Value of Knowledge:
Even if a process is a prime candidate for RPA, what happens to the knowledge that existing resources capture by performing it? If that information is proving valuable to the company, see if there’s a way to ensure that knowledge remains visible and useable with RPA. If not, that knowledge capital could be worth more than the savings that RPA could generate.
Because we recommend looking at expensive and transactional processes as a starting point for finding RPA use cases, there are typically many processes that fit this description. The hard works comes in the solution/implementation phase where we choose what to do about the problem at hand. While there are many possible strategies, two are chosen so frequently they require a deeper look.
The Big Technology Solution:
In many cases, there could be an expensive technology installation or upgrade that could alleviate the problem as well. While the benefit to choosing big technology can be large, there is typically an equally large cost associated with this solution. These costs extend beyond the price of licenses and the technology itself to the costs of implementation—including external consultants, lost productivity, turnover, training, and other change-management costs.
The Doing Nothing Solution:
Up to this point, nothing has been done. That can continue to be the case.
The Robotic Process Automation Solution:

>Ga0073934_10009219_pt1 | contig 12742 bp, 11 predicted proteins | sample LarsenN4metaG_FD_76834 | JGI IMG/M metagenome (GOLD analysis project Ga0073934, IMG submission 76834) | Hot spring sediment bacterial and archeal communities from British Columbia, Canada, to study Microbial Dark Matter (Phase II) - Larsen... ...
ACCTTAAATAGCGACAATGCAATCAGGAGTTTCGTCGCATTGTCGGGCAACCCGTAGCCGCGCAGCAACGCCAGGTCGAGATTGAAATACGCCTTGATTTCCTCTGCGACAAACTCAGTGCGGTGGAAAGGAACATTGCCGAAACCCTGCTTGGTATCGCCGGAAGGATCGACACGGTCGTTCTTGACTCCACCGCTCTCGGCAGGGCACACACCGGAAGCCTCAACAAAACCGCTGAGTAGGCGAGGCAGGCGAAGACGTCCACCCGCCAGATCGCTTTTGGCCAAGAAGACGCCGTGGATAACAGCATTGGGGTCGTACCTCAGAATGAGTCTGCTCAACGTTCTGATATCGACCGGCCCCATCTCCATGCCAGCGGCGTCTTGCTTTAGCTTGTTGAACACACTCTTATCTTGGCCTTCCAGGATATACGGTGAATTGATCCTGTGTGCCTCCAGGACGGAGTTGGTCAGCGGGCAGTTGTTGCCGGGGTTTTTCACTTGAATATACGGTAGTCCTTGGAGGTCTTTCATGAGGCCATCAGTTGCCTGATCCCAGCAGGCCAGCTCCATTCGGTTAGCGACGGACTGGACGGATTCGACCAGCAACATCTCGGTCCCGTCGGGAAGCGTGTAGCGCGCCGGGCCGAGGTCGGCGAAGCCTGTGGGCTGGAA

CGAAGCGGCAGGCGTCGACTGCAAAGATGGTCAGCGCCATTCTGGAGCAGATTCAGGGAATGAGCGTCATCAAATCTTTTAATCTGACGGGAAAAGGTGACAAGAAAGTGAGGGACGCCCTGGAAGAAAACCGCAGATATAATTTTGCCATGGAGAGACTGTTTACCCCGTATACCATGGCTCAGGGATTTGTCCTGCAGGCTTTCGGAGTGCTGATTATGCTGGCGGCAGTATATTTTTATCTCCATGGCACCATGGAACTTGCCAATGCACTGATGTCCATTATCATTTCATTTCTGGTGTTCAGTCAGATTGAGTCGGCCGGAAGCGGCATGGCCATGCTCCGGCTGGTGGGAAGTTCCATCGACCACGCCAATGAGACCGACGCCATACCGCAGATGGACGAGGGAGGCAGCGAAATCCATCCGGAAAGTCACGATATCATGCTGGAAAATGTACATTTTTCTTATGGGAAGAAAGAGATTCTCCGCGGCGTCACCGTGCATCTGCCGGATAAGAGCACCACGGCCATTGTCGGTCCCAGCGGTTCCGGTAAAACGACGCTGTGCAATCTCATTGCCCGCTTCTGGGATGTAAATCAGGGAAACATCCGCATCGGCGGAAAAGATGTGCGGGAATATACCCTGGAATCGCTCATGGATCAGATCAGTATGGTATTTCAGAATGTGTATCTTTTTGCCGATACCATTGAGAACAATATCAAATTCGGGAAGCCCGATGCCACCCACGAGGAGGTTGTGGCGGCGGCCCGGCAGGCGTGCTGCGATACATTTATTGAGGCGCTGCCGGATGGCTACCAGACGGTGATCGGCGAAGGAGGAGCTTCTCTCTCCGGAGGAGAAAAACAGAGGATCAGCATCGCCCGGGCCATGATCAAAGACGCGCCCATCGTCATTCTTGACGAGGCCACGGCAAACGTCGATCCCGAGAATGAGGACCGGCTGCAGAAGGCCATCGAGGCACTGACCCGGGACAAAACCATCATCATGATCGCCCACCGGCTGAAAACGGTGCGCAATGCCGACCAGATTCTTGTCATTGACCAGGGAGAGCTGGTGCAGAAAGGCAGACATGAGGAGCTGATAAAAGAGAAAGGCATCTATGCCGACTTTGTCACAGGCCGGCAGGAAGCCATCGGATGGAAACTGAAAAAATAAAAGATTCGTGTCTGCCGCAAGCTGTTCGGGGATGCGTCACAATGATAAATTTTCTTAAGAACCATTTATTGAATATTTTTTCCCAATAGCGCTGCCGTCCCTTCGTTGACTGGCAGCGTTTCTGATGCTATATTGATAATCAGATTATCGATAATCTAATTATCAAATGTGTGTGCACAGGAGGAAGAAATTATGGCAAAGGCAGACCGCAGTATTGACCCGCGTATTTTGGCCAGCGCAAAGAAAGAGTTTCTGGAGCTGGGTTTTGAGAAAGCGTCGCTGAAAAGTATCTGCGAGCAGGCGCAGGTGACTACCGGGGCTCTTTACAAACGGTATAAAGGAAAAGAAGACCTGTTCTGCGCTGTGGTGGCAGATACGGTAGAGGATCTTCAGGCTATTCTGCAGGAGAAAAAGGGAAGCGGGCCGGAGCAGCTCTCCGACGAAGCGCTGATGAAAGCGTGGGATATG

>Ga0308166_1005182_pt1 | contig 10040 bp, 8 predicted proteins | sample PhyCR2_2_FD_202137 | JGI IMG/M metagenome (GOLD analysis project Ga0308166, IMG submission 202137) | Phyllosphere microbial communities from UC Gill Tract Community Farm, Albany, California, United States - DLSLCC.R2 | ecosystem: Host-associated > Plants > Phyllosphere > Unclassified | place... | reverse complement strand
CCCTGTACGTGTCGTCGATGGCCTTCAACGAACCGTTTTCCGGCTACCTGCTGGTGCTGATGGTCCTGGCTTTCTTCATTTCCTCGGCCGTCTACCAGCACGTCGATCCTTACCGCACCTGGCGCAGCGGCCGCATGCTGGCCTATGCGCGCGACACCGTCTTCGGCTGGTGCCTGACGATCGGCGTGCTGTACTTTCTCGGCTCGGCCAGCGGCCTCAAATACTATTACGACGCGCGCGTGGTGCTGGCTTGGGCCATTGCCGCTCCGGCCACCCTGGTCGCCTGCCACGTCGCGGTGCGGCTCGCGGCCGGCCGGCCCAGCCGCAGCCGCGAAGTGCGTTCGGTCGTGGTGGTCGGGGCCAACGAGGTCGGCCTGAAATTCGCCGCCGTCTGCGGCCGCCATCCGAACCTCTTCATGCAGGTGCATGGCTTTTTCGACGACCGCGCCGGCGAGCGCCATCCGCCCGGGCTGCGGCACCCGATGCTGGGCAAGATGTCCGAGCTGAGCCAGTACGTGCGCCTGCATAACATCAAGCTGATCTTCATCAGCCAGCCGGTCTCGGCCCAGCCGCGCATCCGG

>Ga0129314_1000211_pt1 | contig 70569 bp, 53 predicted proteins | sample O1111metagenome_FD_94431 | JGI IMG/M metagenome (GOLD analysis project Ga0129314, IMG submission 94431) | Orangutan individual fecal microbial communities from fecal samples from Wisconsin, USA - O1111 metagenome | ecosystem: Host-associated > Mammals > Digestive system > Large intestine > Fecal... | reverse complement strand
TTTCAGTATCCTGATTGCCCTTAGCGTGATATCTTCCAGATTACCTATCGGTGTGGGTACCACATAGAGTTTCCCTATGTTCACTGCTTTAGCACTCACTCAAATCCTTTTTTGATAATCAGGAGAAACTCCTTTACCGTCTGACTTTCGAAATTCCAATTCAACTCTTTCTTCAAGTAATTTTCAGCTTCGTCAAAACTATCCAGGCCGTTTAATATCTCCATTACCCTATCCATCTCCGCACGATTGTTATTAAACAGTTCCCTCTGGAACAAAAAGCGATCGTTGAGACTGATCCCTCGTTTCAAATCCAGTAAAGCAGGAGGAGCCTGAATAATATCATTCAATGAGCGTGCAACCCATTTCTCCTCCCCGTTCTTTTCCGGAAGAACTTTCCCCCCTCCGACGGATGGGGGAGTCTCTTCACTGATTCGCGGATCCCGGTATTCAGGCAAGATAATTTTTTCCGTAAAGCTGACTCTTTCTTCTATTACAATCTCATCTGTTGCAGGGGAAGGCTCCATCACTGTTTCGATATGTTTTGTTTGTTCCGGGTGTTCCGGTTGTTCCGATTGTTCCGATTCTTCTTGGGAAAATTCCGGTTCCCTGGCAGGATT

Between these two extremes is the RPA solution. It can certainly have more influence than doing nothing and will cost less than a big technology solution. In many cases, RPA will be a great alternative to doing nothing and can be a first step toward using technology as a process-enabler. Keep in mind the business case will vary widely with each specific opportunity.
In our banking example, the process was redesigned to incorporate “robots,” dividing work responsibility between human and robot workers in financial planning and analysis.
In our banking example, the client was able to reduce the forecasting timeline by 40 percent on average (from approximately 25 days to approximately 15). Much of the remaining 15 days is spent in business review and re-planning, which makes the organization more nimble and better able to respond to new trends.
In addition to the end-to-end time savings, the change produced a noticeable drop in errors caused by manual data entry and data discrepancies between systems. While this metric was not tracked, it was another tangible savings resulting from the RPA solution.
It can be frightening to think about using robots to replace human employees inside corporate organizations. But the robots depicted in science fiction movies—compared to the reality of what robots actually are today—could not be further from the truth. Today, robots are capable of supporting human employees by taking over their manual, tedious, and repetitive process steps. Through robotic process automation, companies can save costs in back-office functions and even reduce errors.